A&M Assault Case Moves Ahead
Trial date set, raising hopes of victim's family
By Paul Knight
Planned Parenthood Houston
A judge in Brazos County set a date — June 21, 2010 — for trial in the case of a Texas A&M student who was allegedly assaulted by two members of the Corps of Cadets, an incident the Houston Press wrote about in a January 2008 cover story, "Rotten to the Corps."
The court date might not seem like much of a milestone, but it wasn't too long ago that the student who was allegedly assaulted, and his family, thought that the case would never be heard by a jury.
"It makes me feel a little more confident about what's taken place," Zach Corcoran, the student who was allegedly assaulted, tells Hair Balls. "I'm glad we got a court date, and I'm glad we're finally going to get our trial. Right now it's just kind of a waiting game."
The whole ordeal started in 2005, when Corcoran was at another student's apartment and got into a fight with the two Corps members. Corcoran says he was pinned on a couch by one cadet while the other punched him repeatedly. He was hit until the left side of his face caved in.
Texas A&M University investigated the fight and held hearings on the incident. The two cadets — Eddie Helle and Steven Ramirez — were suspended from the university and kicked out of the Corps. They were also ordered to make an effort to pay Corcoran's medical bills, which had reached about $60,000. All those sanctions were later dismissed, and university officials stayed quiet about why.
In the criminal case, Helle and Ramirez were indicted on misdemeanor assault charges, but about a week before the trial started, the county attorney in Brazos, Jim Kuboviak, dismissed the charges against the cadets. His reasoning, according to court documents, was "In the interest of justice."
The Corcoran family, which turned down a deal to have Zach's medical bills paid so the case could go to trial, thought that was the end. But in fall of 2008, after learning that the statute of limitations hadn't expired, the family mailed packets of information to each member of the grand jury in Brazos County that it could find.
The grand jury returned felony assault indictments in September 2008.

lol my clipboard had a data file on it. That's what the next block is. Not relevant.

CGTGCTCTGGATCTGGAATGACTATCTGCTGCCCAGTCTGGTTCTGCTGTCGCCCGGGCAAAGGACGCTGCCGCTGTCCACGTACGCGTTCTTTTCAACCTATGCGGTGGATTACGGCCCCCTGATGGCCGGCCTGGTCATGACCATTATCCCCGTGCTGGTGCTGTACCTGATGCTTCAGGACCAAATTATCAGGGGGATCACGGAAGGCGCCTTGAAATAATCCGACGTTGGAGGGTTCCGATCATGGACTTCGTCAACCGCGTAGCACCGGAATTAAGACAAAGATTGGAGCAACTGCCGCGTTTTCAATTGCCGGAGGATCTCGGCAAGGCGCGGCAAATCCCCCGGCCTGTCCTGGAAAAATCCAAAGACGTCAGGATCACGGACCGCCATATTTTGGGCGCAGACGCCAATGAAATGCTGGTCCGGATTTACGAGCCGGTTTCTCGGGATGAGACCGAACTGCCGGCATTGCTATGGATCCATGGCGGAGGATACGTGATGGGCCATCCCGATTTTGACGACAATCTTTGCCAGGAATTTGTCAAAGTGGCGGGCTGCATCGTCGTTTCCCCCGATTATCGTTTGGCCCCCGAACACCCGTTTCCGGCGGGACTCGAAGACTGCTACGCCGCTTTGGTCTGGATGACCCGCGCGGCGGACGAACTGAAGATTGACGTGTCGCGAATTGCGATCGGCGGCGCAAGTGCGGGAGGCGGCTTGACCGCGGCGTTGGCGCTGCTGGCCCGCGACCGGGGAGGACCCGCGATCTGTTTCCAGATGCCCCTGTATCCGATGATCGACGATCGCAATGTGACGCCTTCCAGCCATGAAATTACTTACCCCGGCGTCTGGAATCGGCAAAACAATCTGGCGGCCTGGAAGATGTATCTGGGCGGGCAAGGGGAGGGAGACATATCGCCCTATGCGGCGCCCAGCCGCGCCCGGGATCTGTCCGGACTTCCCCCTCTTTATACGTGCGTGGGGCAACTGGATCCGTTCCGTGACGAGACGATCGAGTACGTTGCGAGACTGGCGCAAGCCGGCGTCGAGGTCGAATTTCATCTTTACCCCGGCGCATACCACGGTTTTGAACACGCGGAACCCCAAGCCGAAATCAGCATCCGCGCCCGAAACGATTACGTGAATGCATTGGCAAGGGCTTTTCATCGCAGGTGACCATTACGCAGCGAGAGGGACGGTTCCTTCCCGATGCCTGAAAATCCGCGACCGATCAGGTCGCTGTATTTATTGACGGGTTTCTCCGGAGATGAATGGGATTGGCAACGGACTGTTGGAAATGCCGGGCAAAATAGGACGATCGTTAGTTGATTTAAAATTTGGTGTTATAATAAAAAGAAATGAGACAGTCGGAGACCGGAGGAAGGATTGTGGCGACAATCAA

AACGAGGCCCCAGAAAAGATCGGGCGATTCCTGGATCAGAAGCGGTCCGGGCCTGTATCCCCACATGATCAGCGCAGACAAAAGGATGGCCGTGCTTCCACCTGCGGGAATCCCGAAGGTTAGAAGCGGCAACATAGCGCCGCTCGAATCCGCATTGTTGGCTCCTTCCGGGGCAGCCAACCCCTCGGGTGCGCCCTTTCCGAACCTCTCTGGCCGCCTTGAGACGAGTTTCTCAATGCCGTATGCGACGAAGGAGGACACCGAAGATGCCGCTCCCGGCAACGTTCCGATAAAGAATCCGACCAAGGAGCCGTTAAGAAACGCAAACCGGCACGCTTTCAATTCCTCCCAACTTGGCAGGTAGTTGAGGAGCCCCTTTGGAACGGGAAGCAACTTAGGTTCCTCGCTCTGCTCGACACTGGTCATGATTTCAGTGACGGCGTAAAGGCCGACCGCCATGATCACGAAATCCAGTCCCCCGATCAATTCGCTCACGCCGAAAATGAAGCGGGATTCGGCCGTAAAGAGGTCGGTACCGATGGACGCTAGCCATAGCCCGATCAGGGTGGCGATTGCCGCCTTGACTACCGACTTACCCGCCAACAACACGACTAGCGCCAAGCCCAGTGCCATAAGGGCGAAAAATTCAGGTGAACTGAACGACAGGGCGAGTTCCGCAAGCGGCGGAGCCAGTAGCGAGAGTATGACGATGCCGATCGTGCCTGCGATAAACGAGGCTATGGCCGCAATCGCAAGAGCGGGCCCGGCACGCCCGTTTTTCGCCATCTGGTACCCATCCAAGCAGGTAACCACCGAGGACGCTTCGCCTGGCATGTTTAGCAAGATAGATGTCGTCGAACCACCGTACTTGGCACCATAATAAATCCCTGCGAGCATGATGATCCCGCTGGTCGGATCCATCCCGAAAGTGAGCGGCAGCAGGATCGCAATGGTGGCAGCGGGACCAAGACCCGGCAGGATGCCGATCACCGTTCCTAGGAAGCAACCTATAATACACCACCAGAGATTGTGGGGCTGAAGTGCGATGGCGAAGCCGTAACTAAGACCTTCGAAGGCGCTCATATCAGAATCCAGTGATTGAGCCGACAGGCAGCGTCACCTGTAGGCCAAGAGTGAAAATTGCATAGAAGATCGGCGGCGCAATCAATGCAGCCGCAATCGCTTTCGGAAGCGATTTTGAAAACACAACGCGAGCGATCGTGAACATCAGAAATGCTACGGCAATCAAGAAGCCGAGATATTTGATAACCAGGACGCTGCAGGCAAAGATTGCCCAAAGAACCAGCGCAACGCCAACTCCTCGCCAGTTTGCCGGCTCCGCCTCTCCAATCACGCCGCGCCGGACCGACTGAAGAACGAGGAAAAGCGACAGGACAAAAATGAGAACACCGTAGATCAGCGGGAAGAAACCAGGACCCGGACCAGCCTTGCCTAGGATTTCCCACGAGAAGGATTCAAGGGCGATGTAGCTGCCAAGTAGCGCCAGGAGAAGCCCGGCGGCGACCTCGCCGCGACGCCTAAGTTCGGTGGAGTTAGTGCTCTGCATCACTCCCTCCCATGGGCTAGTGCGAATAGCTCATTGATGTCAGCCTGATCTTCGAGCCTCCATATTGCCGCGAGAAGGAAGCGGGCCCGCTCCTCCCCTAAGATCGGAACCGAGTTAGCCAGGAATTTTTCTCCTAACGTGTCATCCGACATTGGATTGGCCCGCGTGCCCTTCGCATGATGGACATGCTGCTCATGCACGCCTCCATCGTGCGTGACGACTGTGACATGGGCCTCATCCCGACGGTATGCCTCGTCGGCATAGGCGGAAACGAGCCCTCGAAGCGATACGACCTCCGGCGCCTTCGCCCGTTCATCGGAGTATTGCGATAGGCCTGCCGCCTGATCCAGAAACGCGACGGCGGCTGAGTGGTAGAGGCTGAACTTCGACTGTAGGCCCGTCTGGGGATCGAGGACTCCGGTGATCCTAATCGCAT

So more than another year has passed before any movement in the case. The district attorney in Brazos County recused himself from prosecuting Helle and Ramirez, and Tuck McClain, the district attorney in neighboring Grimes County, was brought in as a special prosecutor.
"They can all say what they want to, but I'd bet half my net worth that it all goes back to A&M. There was no justification for [the university's] actions except that they were protecting their image," Zach's father John Corcoran says about the reason the cadets weren't punished the first time around. "If there's a plea of guilty, it pretty much says that A&M was full of shit on what it did."
Jim James, a College Station defense attorney representing Helle, could not be reached for comment.
Protests for an "Abortion Super Center"
New Houston Planned Parenthood HQ targeted
By Richard Connelly
Planned Parenthood of Houston is moving into that office building on I-45 near UH that looks like a cash register, and it looks like the protests will follow them.
The Drudge Report linked to a right-wing news service's story decrying the new building as an "abortion super center." Big protests are planned January 18, the story says.
Planned Parenthood is renovating a former bank, turning it into a 78,000 square foot facility that will include a surgical wing equipped to provide late-term abortions.
"It's an abortion super center," Lou Engle, founder of the pro-life group The Call to Conscience, which is organizing the rally, told CNSNews.com.
Joining Engle at the "prayer march" will be Tony Perkins, president of the Family Research Council, and Samuel Rodriguez, president of the National Hispanic Christian Leadership Conference. Religious leaders expected to attend include Bishop Harry Jackson, senior pastor of Hope Christian Church; Richard Land, president of the Ethics and Religious Liberty Commission of the Southern Baptist Convention; Star Parker, president of the Coalition for Urban Renewal and Education; and Abby Johnson, the former director of a Planned Parenthood clinic.
An "abortion super center"? Does it offer a lot of hors d'oeuvres in the aisles? Are the prices cheaper because you're buying bulk?
Engle quotes Martin Luther King Jr.and notes that the building is near a minority neighborhood.
"Engle said he believes the clinic was strategically located in a part of Houston that is surrounded by black and Hispanic neighborhoods.
'We want to say that it's not right to have an abortion super center that targets the minority community,' Engle said. He says Planned Parenthood actively markets its services, including abortion, to low-income, minority women."
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The building itself is pretty much isolated from the neighborhood, but any old rhetorical device in a storm, we guess.
Planned Parenthood spokeswoman Rochelle Tafolla says the protests are "nothing new...it's just at a new place."
The agency won't even move into the new facility for months, but Tafolla says protesters have occasionally tried to interrupt construction.
"They'll try to stop our contractors, but fortunately [the contractors] know what's going on — they say, 'Hey, it's a bad economy and I'm working; what are you doing?'" she says.